Now it becomes obvious that the theoretical physics community has focused on the vector-tensor part to the complete omission of the Ω function. That is, there is definitely the opportunity to question the foundations of physics.

Looking at the massless equation for gravitational acceleration g = τc2, change in time dilation divided by the change in distance is what describes a gravitational field. A small body orbiting the Earth has a certain velocity which can be converted to time dilation. Change the orbital radius of the small body by a small amount, less or more, gives a new orbital velocity and a new time dilation. Therefore, divide this change in time dilation by the change in height and multiply by the velocity of light squared, gives the gravitational acceleration present. The same is with a centripetal motion. Use the velocity along the radius at any two points. Determine the change in time dilation then divide this change in time dilation by the change in radius, the distance between the two points. Then multiply by the velocity of light squared, gives the acceleration present.

Continue reading “Questioning the Foundations of Physics to Achieve Interstellar Travel: Part 2” »

Sep 1, 2012

Lunar Space Station vs. Asteroid Mission

Posted by in categories: biotech/medical, business, engineering, geopolitics, habitats, military, policy, space, transparency

http://www.msnbc.msn.com/id/48869943#.UELWXqD0SXY

The glacial pace of NASA’s human spaceflight program –even with the glaciers melting- may possibly see human beings leave Earth’s gravitational field in 2025. Possibly.

The missing piece of the puzzle is a radiation sanctuary massive enough to protect a crew from a major solar event on such a journey.

http://www.nasatech.com/NEWS/Nov05/who_1105.html

Continue reading “Lunar Space Station vs. Asteroid Mission” »

Sep 1, 2012

Christian Astronomers

Posted by in categories: asteroid/comet impacts, biological, biotech/medical, business, chemistry, climatology, complex systems, counterterrorism, defense, economics, education, engineering, ethics, events, evolution, existential risks, finance, futurism, geopolitics, habitats, homo sapiens, human trajectories, life extension, lifeboat, media & arts, military, nuclear weapons, open source, physics, policy, space, sustainability, transparency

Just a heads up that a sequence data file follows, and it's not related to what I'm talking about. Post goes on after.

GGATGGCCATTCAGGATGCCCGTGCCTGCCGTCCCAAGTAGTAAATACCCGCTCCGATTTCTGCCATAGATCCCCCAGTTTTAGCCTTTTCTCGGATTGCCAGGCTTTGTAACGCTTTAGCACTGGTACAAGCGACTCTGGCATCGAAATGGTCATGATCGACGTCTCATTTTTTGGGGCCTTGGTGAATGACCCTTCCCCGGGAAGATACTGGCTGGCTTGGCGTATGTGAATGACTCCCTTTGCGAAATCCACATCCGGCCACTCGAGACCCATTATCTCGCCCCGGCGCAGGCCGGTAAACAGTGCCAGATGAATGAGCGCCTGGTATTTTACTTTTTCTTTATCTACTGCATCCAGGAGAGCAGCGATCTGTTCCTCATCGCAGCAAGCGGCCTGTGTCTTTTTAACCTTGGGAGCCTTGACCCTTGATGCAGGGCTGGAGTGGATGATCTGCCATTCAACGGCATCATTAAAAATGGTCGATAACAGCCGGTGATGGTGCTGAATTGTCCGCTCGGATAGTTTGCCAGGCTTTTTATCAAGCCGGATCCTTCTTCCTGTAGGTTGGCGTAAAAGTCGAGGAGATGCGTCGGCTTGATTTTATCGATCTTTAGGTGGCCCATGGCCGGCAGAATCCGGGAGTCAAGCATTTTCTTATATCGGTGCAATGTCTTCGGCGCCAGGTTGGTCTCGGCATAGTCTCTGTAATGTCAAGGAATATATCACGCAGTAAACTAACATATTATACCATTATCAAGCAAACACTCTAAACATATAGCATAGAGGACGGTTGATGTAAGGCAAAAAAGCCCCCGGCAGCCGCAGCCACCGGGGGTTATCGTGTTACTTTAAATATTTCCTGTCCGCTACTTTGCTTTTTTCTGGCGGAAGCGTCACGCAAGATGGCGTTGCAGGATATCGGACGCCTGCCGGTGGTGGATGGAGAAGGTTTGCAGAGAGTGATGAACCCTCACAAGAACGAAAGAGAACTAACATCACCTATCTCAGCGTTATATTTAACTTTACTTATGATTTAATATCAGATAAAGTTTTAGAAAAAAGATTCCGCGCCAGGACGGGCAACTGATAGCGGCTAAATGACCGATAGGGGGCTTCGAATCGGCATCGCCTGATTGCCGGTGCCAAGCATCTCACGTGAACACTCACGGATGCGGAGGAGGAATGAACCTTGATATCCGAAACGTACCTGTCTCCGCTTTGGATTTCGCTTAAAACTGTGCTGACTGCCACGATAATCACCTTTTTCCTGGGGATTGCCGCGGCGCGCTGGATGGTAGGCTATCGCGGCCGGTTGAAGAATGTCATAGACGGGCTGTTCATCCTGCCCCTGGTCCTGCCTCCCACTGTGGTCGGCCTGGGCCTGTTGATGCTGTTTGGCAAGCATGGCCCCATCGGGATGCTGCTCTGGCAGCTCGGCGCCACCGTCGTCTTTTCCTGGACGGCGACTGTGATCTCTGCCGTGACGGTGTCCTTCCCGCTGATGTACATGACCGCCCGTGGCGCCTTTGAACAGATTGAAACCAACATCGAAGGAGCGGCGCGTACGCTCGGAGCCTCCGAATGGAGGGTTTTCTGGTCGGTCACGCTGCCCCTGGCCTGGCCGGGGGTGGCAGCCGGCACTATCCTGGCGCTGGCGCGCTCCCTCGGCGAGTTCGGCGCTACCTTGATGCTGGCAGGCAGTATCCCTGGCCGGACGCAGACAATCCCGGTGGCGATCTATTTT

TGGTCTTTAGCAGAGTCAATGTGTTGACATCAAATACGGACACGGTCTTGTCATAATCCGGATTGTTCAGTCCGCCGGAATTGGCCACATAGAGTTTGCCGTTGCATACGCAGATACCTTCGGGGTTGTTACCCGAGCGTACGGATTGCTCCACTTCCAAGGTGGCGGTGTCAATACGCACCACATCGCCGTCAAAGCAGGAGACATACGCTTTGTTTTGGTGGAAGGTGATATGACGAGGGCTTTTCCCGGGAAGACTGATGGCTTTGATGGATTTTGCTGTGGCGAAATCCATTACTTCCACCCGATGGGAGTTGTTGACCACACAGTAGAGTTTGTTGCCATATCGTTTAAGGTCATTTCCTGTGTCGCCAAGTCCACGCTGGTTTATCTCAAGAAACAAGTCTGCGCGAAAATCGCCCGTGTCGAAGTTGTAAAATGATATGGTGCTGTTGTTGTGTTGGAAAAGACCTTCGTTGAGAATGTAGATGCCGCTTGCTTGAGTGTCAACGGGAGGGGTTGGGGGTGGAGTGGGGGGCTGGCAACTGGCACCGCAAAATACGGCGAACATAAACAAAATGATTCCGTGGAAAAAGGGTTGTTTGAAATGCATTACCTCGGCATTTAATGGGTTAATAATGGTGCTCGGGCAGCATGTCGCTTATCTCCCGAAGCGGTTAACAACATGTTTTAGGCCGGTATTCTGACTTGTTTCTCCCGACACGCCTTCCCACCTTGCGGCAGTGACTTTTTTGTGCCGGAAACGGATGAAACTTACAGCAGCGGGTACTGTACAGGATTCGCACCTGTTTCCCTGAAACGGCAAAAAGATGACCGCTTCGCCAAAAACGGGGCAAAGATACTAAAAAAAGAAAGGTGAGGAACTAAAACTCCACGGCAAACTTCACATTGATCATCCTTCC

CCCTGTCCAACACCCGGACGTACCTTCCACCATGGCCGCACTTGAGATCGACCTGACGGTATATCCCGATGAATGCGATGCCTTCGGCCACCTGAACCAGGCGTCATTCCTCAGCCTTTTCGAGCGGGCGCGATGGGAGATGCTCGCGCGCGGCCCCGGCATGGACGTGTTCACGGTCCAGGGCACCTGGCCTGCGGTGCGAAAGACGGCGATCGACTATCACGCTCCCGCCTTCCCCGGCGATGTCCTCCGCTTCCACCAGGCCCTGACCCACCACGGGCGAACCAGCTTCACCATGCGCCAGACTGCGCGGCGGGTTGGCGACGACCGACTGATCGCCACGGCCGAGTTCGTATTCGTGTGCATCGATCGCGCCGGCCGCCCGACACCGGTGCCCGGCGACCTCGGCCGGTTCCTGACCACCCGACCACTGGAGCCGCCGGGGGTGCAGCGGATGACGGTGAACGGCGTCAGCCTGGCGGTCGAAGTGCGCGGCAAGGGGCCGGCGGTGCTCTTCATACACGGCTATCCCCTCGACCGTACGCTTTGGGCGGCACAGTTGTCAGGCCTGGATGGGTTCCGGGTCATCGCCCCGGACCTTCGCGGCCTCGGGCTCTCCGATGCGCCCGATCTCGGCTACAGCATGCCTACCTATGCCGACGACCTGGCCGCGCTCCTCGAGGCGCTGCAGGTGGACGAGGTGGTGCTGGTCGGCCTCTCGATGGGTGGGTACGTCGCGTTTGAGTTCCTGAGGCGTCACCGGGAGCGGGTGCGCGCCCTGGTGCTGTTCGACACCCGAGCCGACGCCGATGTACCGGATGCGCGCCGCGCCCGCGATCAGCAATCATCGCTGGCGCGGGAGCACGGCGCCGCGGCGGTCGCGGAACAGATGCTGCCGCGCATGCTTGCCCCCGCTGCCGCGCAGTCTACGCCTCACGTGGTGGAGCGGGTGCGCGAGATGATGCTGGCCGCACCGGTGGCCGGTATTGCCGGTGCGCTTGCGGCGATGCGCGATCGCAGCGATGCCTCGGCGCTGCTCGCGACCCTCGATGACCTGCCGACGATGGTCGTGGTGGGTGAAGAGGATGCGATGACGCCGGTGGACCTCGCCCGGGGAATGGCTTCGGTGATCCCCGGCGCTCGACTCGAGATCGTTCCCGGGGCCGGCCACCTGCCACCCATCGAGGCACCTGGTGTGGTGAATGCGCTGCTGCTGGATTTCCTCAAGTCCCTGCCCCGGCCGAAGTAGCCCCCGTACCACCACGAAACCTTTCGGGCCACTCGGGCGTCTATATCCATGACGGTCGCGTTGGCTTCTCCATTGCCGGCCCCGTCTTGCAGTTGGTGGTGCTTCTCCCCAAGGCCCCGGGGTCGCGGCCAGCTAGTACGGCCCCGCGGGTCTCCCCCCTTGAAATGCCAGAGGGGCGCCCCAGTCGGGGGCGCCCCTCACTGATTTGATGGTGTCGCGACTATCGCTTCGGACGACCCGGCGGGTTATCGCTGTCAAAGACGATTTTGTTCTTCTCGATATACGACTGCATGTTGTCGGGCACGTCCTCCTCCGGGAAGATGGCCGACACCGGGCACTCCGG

“The more anxiety one produces, the more the discussion there would be about how real and how possible actual existential threats are.”

John Hunt recently queried me on what steps I might take to form an organization to advocate for survival colonies and planetary defense. His comment on anxiety is quite succinct. In truth the landing on the moon was the product of fear- of the former Soviet Union’s lead in rocket technology. As we as a nation quelled that anxiety the budget for human space flight dwindled. But the fear of a nuclear winter continued to grow along with the size of our arsenals.

Interestingly, at the height of the cold war, evidence of yet another threat to human existence was uncovered in the Yucatan peninsula of Mexico in 1981; Chicxulub. But even before the dinosaur killer was discovered, perhaps the greatest threat of all to humanity was born in 1973 when Herb Boyer and Stanley Cohen created the first genetically modified organism. The money to answer both of these threats by going into space continues to be expended by the military industrial complex.

Mile wide rocks in space and microscopic organisms on earth are both threats to our existence, but the third and undoubtedly greatest threat is our own apathy. Why do we expend the tremendous resources of our race on everything BUT keeping it from going extinct?

Continue reading “Christian Astronomers” »

Sep 1, 2012

Questioning the Foundations of Physics to Achieve Interstellar Travel: Part 1

Posted by in categories: business, defense, engineering, physics, space

Would It Keep Us Awake At Night?
It is not sufficient to just challenge the foundations of physics just for the theoretical interest. To make the challenge come alive we need a goal that will keep us awake at night at the possibility of new unthinkable inventions that will take man where no man has gone before.

Is interstellar travel possible? I have found that in trying to answer this question, I am forced to challenge the foundations of physics. This question provides a vessel to discuss how to challenge, and if we have found some of the answers, there are still more questions.

The two most important questions in my opinion are, what is force?, and what is the difference between ‘travel’ and ‘arrival’? That is, why do we need to ‘travel’, why can’t we just ‘arrive’?

I started questioning the foundations of physics in 1999. In attempting to answer the question, what is force?, in 2007 I discovered a new formula for gravitational acceleration g=τc2 that does not require us to know the mass of the planet or star. τ is the change in time dilation divided by the change in distance. This is an immense discovery, never before accomplished in the 346-year history, since Newton, of the physics of gravitational fields, as all theories on gravity require us to know the mass of the planet or star.

Continue reading “Questioning the Foundations of Physics to Achieve Interstellar Travel: Part 1” »